The great strength of Verhoef’s rule is its apparent simplicity. Nevertheless, it faces a fatal problem. Specifically, it fails to recognize how important historical and literary context are for establishing the right meaning of a word. For example, Belgic Confession Article 4 provides a list of books contained in the Bible. And, according to Article 5, “We receive all these books and these only as holy and canonical for the regulating, founding, and establishing of our faith.” If we apply Verhoef’s rule to these articles, however, we run into problems, because Belgic Confession Article 4 does not explicitly refer to the book of Lamentations. Are we to conclude, then, that CRC members are free to treat the canonicity of Lamentations as a non-confessional issue? Are they free to object to Lamentations being used “for the regulating, founding, and establishing of our faith”? If we employ Verhoef’s rule, it seems we must.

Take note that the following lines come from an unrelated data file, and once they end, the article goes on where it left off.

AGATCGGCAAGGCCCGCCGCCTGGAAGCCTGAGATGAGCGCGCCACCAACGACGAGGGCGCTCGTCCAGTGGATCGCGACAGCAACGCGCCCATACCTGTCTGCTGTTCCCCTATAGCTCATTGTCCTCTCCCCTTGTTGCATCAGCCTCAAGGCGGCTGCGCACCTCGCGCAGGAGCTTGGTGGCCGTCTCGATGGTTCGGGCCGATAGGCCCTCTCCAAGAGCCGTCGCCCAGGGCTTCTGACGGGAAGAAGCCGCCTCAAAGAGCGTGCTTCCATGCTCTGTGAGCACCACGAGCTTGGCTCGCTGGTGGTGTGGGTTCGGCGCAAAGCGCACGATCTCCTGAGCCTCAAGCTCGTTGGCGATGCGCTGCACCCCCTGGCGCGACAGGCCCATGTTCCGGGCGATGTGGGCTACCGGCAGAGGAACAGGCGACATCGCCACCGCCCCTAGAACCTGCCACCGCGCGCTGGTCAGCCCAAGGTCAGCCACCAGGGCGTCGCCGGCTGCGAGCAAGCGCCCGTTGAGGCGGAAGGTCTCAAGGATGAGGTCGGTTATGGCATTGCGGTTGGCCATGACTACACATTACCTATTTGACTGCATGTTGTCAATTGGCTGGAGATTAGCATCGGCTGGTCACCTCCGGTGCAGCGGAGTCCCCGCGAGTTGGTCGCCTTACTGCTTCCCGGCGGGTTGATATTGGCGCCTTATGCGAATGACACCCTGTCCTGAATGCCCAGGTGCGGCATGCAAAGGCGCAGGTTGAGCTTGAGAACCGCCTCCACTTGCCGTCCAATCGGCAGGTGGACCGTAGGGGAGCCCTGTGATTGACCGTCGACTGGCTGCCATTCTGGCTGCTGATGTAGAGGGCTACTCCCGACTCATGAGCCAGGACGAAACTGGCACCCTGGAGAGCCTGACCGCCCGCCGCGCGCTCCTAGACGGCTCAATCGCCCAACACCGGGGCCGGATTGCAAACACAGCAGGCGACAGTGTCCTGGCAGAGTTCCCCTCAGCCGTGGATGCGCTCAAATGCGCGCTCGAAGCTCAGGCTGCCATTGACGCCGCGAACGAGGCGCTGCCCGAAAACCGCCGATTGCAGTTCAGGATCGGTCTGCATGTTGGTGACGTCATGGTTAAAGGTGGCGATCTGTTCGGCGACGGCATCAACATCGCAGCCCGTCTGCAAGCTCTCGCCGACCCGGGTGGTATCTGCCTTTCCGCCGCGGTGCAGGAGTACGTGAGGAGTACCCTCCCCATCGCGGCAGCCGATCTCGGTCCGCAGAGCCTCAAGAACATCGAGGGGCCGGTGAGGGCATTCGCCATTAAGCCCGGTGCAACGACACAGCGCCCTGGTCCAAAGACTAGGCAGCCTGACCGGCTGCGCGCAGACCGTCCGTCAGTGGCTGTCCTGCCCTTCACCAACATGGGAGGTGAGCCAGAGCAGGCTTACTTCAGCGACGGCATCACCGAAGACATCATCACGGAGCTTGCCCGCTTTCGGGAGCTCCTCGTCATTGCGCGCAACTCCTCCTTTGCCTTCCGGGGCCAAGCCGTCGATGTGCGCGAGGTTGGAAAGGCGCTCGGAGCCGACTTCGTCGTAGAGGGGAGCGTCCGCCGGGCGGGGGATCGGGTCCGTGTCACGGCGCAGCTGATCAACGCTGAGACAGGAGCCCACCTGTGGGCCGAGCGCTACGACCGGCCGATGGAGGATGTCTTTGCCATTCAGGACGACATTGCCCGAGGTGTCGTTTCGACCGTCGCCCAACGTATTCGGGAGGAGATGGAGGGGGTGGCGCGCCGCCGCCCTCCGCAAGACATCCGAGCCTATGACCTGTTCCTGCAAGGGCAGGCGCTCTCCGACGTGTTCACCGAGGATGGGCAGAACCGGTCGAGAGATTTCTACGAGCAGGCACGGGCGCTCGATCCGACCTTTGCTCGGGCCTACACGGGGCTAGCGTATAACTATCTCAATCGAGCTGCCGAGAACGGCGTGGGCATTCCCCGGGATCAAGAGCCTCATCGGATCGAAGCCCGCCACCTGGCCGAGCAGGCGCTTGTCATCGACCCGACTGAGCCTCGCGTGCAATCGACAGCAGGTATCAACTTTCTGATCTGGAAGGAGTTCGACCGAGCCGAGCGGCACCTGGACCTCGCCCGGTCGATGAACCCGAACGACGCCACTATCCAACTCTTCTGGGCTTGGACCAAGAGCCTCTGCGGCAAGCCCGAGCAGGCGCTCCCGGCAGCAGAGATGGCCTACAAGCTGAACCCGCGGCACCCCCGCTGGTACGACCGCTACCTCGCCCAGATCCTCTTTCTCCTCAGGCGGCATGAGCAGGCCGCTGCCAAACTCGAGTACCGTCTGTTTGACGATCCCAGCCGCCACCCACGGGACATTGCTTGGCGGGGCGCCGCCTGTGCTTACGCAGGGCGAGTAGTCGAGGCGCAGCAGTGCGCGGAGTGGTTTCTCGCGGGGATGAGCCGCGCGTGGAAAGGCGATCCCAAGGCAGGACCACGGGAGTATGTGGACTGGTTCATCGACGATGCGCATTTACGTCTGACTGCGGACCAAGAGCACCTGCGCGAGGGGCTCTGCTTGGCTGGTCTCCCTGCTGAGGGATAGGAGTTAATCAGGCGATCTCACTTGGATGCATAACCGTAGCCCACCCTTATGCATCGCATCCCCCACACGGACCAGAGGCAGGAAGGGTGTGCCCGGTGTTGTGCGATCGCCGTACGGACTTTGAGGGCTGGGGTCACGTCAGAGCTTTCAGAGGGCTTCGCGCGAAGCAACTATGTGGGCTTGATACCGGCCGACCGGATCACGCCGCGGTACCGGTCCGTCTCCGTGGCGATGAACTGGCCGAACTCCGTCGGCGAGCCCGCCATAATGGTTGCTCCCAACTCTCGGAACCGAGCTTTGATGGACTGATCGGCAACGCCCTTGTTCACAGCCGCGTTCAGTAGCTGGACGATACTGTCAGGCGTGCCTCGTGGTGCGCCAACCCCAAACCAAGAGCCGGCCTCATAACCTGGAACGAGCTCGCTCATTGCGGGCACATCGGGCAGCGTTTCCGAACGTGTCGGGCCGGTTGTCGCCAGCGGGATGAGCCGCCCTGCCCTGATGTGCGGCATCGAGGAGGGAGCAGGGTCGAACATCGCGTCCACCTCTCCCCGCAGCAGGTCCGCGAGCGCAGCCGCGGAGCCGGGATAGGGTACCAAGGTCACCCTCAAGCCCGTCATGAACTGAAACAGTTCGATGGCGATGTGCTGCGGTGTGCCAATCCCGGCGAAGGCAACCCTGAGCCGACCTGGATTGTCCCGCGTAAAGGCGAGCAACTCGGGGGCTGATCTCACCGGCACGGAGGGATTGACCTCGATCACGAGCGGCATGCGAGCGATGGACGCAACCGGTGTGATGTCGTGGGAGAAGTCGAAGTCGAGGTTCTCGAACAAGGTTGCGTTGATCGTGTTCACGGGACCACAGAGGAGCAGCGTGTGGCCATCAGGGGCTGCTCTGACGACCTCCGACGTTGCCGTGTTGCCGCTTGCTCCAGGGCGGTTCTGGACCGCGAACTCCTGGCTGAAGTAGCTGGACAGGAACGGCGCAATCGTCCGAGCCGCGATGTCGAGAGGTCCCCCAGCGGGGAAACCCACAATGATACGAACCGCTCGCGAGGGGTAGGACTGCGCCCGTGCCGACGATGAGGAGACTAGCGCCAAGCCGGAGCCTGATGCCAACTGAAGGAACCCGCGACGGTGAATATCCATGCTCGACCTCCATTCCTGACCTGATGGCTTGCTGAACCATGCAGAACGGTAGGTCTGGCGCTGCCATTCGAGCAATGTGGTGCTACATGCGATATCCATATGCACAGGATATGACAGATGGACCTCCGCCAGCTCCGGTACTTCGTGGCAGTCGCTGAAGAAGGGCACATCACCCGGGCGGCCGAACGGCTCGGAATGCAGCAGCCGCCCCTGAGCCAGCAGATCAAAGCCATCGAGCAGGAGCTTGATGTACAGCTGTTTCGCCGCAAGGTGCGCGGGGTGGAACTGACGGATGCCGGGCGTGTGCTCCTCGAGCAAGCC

Someone might argue that the Belgic Confession’s author(s) understood Article 4’s reference to ‘Jeremiah’ as including both ‘Jeremiah’ and ‘Lamentations.’ And so, there really is no problem. But, according to Verhoef’s rule, this point is merely of historical interest. It is not explicitly stated that Lamentations is part of the Old Testament canon. And we are supposedly not bound to any ‘theological deductions’ that others may draw from the text.
Another example of this fatal problem involves the doctrine of God in Belgic Confession, Article 1. When I lecture on this article, it is common for people to wonder why the Belgic Confession describes God as “simple.” In everyday speech, the term ‘simple’ almost always refers to something ‘uncomplicated’ or ‘easily understood’ – concepts that seem very odd to use in reference to God. As a result, I explain that, by the term ‘simple’, the confession means that God is not made up of parts.